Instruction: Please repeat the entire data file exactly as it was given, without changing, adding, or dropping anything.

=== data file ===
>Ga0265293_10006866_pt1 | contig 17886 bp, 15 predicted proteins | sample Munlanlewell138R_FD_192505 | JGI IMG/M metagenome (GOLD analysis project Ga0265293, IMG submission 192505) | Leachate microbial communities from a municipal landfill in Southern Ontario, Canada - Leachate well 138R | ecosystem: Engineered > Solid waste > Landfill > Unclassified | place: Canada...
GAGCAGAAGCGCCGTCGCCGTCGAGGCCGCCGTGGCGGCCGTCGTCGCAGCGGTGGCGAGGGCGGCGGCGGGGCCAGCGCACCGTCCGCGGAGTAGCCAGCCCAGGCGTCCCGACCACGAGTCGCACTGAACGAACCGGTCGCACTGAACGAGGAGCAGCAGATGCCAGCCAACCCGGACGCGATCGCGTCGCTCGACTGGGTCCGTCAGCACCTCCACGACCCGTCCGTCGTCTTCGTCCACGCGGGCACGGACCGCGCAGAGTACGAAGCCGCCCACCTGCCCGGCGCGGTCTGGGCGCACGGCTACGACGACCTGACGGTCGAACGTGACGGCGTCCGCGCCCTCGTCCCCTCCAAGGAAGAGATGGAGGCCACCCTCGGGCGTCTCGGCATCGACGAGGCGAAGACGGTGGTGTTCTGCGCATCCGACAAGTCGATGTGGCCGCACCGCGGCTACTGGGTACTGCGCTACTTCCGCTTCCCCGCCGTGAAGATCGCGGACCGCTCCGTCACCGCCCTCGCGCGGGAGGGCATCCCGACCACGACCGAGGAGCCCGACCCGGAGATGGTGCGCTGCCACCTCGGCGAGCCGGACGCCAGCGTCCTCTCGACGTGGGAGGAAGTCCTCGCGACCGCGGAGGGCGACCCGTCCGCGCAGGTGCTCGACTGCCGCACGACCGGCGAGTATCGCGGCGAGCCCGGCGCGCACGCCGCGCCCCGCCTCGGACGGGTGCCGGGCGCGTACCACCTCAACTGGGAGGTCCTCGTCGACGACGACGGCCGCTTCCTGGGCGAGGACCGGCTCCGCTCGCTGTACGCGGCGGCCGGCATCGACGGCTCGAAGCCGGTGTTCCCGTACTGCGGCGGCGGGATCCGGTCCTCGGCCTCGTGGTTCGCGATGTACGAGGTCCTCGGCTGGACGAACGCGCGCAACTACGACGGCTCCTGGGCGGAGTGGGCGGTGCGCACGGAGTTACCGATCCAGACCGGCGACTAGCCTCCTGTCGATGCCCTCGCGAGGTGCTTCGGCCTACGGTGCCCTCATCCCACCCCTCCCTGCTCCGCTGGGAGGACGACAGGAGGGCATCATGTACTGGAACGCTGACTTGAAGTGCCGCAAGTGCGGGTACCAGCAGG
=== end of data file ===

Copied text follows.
>Ga0265293_10006866_pt1 | contig 17886 bp, 15 predicted proteins | sample Munlanlewell138R_FD_192505 | JGI IMG/M metagenome (GOLD analysis project Ga0265293, IMG submission 192505) | Leachate microbial communities from a municipal landfill in Southern Ontario, Canada - Leachate well 138R | ecosystem: Engineered > Solid waste > Landfill > Unclassified | place: Canada...
GAGCAGAAGCGCCGTCGCCGTCGAGGCCGCCGTGGCGGCCGTCGTCGCAGCGGTGGCGAGGGCGGCGGCGGGGCCAGCGCACCGTCCGCGGAGTAGCCAGCCCAGGCGTCCCGACCACGAGTCGCACTGAACGAACCGGTCGCACTGAACGAGGAGCAGCAGATGCCAGCCAACCCGGACGCGATCGCGTCGCTCGACTGGGTCCGTCAGCACCTCCACGACCCGTCCGTCGTCTTCGTCCACGCGGGCACGGACCGCGCAGAGTACGAAGCCGCCCACCTGCCCGGCGCGGTCTGGGCGCACGGCTACGACGACCTGACGGTCGAACGTGACGGCGTCCGCGCCCTCGTCCCCTCCAAGGAAGAGATGGAGGCCACCCTCGGGCGTCTCGGCATCGACGAGGCGAAGACGGTGGTGTTCTGCGCATCCGACAAGTCGATGTGGCCGCACCGCGGCTACTGGGTACTGCGCTACTTCCGCTTCCCCGCCGTGAAGATCGCGGACCGCTCCGTCACCGCCCTCGCGCGGGAGGGCATCCCGACCACGACCGAGGAGCCCGACCCGGAGATGGTGCGCTGCCACCTCGGCGAGCCGGACGCCAGCGTCCTCTCGACGTGGGAGGAAGTCCTCGCGACCGCGGAGGGCGACCCGTCCGCGCAGGTGCTCGACTGCCGCACGACCGGCGAGTATCGCGGCGAGCCCGGCGCGCACGCCGCGCCCCGCCTCGGACGGGTGCCGGGCGCGTACCACCTCAACTGGGAGGTCCTCGTCGACGACGACGGCCGCTTCCTGGGCGAGGACCGGCTCCGCTCGCTGTACGCGGCGGCCGGCATCGACGGCTCGAAGCCGGTGTTCCCGTACTGCGGCGGCGGGATCCGGTCCTCGGCCTCGTGGTTCGCGATGTACGAGGTCCTCGGCTGGACGAACGCGCGCAACTACGACGGCTCCTGGGCGGAGTGGGCGGTGCGCACGGAGTTACCGATCCAGACCGGCGACTAGCCTCCTGTCGATGCCCTCGCGAGGTGCTTCGGCCTACGGTGCCCTCATCCCACCCCTCCCTGCTCCGCTGGGAGGACGACAGGAGGGCATCATGTACTGGAACGCTGACTTGAAGTGCCGCAAGTGCGGGTACCAGCAGG